The Superinvestors of Graham-and-Doddsville
August 19, 2014 Leave a comment
The Superinvestors of Graham-and-Doddsville is a seminal essay by Warren Buffett.
Buffett begins this essay by imagining a nationwide coin-flipping contest. Everyone in the US participates and calls the flip of a coin. Call correctly and move on to the next round, guess wrong and you’re out.After 20 days, about 215 lucky flippers will have correctly called 20 consecutive flips. They gloat about their success, yet the nature of coin-flipping tells us they’re just lucky. It’s a game of random chance.
But what if all 215 flippers lived in the same town? What if they all hailed from the same school? The same fraternity? Then we’d get excited. The laws of probability suggest 215 winners after 20 days. But those same laws tell us that if all 215 belonged to an associated group, that almost certainly wouldn’t be the product of random chance. These 215 flippers clearly would know something we don’t.
The real flippers in Buffett speech are nine “superinvestors” — himself included. All nine crushed the market averages over multiyear periods by between 8% and 22% per year.In a world with millions of investors, such returns can occur by sheer luck — just like the 215 coin-flippers appeared at first glance. But all nine superinvestors hailed from the investment school of Benjamin Graham and David Dodd — Columbia professors now known as the fathers of value investing. That meant something big. It meant that their success wasn’t the product of luck. It almost had to be attributable to the only common link they shared: the investing philosophy learned from Graham and Dodd. The “intellectual origin,” as Buffett put it.
What set Graham and Dodd’s philosophy apart? That’s where the title of this article comes in. Explaining it was simply the best advice Buffett ever gave.Here it is
The common intellectual theme of the investors from Graham-and-Doddsville is this: they search for discrepancies between the value of a business and the price of small pieces of that business in the market. Essentially, they exploit those discrepancies without the efficient market theorist’s concern as to whether the stocks are bought on Monday or Thursday, or whether it is January or July, etc …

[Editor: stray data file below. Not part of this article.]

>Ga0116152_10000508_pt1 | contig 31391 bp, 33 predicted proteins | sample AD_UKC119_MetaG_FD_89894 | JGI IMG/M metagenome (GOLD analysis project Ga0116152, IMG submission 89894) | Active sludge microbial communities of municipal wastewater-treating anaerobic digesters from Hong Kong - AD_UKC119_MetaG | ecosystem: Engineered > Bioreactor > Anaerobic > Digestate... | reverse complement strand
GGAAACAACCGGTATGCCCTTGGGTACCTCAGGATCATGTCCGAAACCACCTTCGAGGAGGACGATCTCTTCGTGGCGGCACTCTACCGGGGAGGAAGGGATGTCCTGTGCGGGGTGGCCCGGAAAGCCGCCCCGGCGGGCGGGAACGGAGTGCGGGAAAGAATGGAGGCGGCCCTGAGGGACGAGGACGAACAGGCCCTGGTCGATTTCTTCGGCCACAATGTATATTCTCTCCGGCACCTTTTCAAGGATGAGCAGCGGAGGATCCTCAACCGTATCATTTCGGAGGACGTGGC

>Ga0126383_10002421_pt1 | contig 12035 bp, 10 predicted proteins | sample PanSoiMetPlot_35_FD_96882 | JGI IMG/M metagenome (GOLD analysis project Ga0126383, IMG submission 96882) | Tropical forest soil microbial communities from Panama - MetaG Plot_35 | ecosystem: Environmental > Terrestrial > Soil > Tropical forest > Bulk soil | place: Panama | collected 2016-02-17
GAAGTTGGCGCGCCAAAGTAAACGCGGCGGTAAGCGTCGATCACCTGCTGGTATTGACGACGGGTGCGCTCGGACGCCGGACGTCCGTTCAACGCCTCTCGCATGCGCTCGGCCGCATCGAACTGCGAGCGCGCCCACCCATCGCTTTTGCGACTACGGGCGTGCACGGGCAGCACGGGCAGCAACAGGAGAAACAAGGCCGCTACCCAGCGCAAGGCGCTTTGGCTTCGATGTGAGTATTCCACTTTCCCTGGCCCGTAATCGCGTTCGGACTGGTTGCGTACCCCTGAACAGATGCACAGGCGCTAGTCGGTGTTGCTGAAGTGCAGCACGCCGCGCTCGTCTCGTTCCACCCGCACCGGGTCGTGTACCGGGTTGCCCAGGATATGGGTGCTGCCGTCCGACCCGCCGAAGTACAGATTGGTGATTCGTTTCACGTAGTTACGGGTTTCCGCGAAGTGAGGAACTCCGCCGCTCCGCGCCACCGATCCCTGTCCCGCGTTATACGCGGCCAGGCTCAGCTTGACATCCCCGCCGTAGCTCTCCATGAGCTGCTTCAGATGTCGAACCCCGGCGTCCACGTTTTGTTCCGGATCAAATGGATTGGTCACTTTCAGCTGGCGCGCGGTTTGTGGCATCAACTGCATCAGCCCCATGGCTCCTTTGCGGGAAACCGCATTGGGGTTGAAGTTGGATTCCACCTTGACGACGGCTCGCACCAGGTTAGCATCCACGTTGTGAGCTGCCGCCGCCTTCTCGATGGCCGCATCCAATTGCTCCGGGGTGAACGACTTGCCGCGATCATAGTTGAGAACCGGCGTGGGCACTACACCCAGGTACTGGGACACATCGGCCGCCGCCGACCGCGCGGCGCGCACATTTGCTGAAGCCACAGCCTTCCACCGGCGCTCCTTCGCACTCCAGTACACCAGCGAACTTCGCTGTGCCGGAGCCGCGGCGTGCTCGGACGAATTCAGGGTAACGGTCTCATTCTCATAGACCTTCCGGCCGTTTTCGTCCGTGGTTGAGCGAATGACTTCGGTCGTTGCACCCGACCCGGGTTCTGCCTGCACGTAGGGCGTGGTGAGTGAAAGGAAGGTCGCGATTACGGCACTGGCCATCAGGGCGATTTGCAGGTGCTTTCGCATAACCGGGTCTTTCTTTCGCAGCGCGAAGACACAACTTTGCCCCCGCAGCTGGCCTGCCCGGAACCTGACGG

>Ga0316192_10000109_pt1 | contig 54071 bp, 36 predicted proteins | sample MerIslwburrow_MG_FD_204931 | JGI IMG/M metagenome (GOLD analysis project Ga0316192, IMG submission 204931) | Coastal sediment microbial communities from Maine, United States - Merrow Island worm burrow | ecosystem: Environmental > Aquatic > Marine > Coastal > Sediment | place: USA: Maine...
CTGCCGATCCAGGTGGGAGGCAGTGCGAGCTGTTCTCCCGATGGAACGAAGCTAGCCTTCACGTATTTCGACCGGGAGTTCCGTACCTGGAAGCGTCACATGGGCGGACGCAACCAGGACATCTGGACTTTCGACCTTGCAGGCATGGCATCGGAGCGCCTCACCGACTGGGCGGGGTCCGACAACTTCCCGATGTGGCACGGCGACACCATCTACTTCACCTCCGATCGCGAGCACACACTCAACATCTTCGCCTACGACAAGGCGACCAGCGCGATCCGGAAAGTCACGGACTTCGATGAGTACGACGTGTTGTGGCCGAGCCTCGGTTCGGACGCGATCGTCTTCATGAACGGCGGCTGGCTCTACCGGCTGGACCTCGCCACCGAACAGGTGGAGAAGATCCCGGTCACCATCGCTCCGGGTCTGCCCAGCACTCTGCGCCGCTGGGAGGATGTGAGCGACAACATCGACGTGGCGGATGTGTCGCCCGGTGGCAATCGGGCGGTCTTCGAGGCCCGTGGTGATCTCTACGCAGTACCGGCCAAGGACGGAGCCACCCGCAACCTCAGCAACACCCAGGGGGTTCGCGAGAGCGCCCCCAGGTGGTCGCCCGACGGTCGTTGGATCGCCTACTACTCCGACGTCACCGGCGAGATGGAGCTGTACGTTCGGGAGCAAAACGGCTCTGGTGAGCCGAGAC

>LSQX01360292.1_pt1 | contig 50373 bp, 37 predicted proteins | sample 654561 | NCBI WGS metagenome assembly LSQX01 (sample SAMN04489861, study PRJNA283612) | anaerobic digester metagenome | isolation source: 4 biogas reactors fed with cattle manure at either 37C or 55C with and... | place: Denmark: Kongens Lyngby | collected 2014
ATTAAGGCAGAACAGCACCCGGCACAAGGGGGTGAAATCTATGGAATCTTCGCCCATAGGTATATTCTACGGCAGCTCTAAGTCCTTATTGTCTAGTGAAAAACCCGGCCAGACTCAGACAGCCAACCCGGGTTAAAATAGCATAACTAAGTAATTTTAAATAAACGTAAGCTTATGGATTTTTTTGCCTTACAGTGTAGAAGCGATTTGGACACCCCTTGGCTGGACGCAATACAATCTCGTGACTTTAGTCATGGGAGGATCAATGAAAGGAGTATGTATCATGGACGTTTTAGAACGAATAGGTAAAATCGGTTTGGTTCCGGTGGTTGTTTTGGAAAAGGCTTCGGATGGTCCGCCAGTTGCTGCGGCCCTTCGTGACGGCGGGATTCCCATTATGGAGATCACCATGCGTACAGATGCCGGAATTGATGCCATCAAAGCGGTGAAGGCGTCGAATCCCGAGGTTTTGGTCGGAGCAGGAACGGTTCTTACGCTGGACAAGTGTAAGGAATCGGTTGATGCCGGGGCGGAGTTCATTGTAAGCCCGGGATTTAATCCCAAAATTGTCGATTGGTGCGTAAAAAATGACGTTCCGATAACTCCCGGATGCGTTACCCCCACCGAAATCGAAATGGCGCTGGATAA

It’s very important to understand that this group has assumed far less risk than average …While they differ greatly in style, these investors are, mentally, always buying the business, not buying the stock.
It’s that simple Most investors aren’t superinvestors. To them, there’s little distinction between price and value. A cratering stock means risk, while a soaring stock somehow indicates strength and safety — all with little regard to other, more deeply rooted factors. This is akin to assuming that all attractive people make great spouses.
But a more philosophical view shows how crazy this is. Risk appears when market value equals or exceeds the long-term value of a company’s discounted cash flows — its intrinsic value. It then diminishes in proportion to how far market price drops below intrinsic value. Really simple. The relationship between price and risk is often the opposite of what it’s comfortable to assume.
You can read the original article in full here:Link